Every individual deserves to feel comfortable and accepted in their workplace. If you feel you are being treated differently due to a particular characteristic, you may be facing employment discrimination.
Our team of employment discrimination solicitors may be able to support you with bringing a discrimination claim. Call us free today on 0808 164 0808.
Preventing discrimination at work
The Equality Act 2010 seeks to prevent discrimination in the workplace. It sets out nine ‘protected characteristics’, making it illegal for you to be discriminated against on the basis of your:
- Gender Reassignment
- Marriage or Civil Partnership
- Pregnancy and Maternity
- Religion or Belief
- Sexual Orientation
The Equality Act 2010 and surrounding laws protect employees against discrimination before they commence work, during their employment, and on termination of their employment. The following areas of employment are safeguarded against discrimination:
- Employment terms and conditions
- Pay and benefits
- Promotion and transfer opportunities
If you or someone you know has faced discrimination in the context of any of the above, you could be eligible to bring a discrimination claim against your employer. Find out more about different types of discrimination in the workplace below:
Nobody should be discriminated against because of their age. If somebody is considered “too young” for a role that requires an unrealistic number of years’ experience, or if they’re ignored for a promotion that they truly deserve due to being “too old”, this would be classified as age discrimination. Everyone is entitled to exactly the same rights and treatment as the rest of the employees they work with, no matter their age.
Being disabled doesn’t change anyone’s rights as an employee. Every disabled employee is entitled to exactly the same rights and treatment as their colleagues. Where necessary, employers should make ‘reasonable adjustments’ to enable a disabled person to work. You can ask for reasonable adjustments during the recruitment process or once you’ve started work.
It’s unlawful to treat an employee unfairly because they’re pregnant, breastfeeding or because they recently gave birth. It’s also illegal to treat them differently because of an illness relating to pregnancy.
Sex discrimination occurs when someone is unfairly disadvantaged for reasons related to their sex. As well as earning less than men, women are more likely to face sex discrimination and harassment at work. Although most sex discrimination occurs against women, it is just as unlawful to discriminate against a man because of his sex.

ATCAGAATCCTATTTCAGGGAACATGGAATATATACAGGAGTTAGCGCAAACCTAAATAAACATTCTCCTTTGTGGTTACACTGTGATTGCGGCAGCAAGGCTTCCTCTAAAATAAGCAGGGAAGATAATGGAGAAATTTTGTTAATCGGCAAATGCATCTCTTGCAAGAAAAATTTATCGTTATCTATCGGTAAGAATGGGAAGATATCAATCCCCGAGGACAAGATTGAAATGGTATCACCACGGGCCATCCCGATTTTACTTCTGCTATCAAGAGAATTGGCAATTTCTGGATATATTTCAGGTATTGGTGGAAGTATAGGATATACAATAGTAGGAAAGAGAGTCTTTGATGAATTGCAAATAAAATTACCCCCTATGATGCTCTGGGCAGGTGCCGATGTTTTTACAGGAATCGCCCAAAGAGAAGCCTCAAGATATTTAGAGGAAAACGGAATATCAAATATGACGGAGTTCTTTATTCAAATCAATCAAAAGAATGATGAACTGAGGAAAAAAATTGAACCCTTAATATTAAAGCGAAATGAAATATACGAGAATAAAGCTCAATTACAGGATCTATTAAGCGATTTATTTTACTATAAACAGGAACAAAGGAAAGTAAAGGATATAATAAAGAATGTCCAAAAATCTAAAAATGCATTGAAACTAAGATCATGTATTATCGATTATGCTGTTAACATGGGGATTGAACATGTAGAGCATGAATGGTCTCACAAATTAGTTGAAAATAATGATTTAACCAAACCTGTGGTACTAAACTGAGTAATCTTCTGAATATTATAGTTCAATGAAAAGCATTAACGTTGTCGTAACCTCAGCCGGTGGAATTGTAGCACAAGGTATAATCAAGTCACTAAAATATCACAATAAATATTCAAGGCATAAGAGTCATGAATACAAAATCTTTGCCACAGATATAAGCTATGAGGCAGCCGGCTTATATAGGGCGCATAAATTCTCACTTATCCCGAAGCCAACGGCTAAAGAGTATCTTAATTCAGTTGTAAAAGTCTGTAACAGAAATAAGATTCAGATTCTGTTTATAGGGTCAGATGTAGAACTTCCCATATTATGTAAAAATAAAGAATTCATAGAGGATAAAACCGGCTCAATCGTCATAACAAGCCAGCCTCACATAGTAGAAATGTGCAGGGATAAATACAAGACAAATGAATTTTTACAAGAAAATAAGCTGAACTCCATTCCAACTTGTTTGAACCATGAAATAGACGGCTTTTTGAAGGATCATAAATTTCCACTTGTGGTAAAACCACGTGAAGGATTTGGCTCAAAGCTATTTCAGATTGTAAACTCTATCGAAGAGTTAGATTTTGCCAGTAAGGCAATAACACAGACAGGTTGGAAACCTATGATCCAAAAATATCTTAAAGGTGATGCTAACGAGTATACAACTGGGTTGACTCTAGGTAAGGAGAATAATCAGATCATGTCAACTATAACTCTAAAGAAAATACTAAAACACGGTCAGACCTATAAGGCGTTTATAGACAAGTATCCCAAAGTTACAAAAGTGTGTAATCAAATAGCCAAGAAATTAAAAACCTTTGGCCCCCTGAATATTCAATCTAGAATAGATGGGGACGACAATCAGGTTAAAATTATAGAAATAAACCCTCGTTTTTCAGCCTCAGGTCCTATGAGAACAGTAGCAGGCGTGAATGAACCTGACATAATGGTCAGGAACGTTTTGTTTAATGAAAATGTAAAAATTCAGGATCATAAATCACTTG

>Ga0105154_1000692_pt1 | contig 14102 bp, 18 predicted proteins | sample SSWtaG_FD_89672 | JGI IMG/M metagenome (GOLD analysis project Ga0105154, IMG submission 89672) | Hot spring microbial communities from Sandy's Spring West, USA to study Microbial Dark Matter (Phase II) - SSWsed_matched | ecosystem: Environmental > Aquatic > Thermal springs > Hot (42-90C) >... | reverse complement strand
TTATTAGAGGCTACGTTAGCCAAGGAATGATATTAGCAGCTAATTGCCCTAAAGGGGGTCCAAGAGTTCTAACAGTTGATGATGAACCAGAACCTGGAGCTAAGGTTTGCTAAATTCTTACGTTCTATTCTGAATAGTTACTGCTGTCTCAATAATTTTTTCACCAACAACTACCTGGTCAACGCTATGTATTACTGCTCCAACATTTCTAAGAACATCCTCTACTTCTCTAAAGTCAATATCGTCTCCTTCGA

Learn more about how to file an employment discrimination claim
Below, we’ve answered some commonly asked questions regarding types of employment discrimination and the actions you as an employee can take. If you’d like to talk to someone about your situation, don’t hesitate to call our workplace discrimination solicitors free on 0808 164 0808. Or, you can request a call back and one of our team will call you.
What should I do if I am being discriminated against?
In the first instance, you should make a formal complaint to your manager or Head of Human Resources. This is also known as a grievance. We may be able to help you put the wording for this together, as negotiating your company’s grievance procedure may not be straightforward and having expert legal assistance on hand can help to make sure that your rights are protected..
What if the issue can’t be resolved through the complaints procedure?
In cases where the discrimination has been too serious to allow for an amicable resolution, you may wish to seek advice with negotiating favourable severance packages, should you wish to leave your current employer and move on to a company that offers a fairer and more pleasant working environment.
Note: you have three months less one day from the act of discrimination to take action, meaning you should act fast.
We recommend you speak to one of our workplace discrimination lawyers in the first instance. As part of the process, you’ll need to get in touch with the Advisory, Conciliation and Arbitration Service (ACAS), who will aim to achieve early conciliation with your employer. However, our lawyers can assist in this process where appropriate.
Please be aware that the ACAS process can take up to six weeks to conclude. It’s important to act quickly in order to bring a tribunal claim. If the conciliation procedure is unsuccessful, we may be able to support you with the tribunal.
Talk to our employment discrimination solicitors today
Remember, it’s unlawful for an employer to treat you unfairly in the workplace. If you feel you’re facing discrimination at work, contact us today.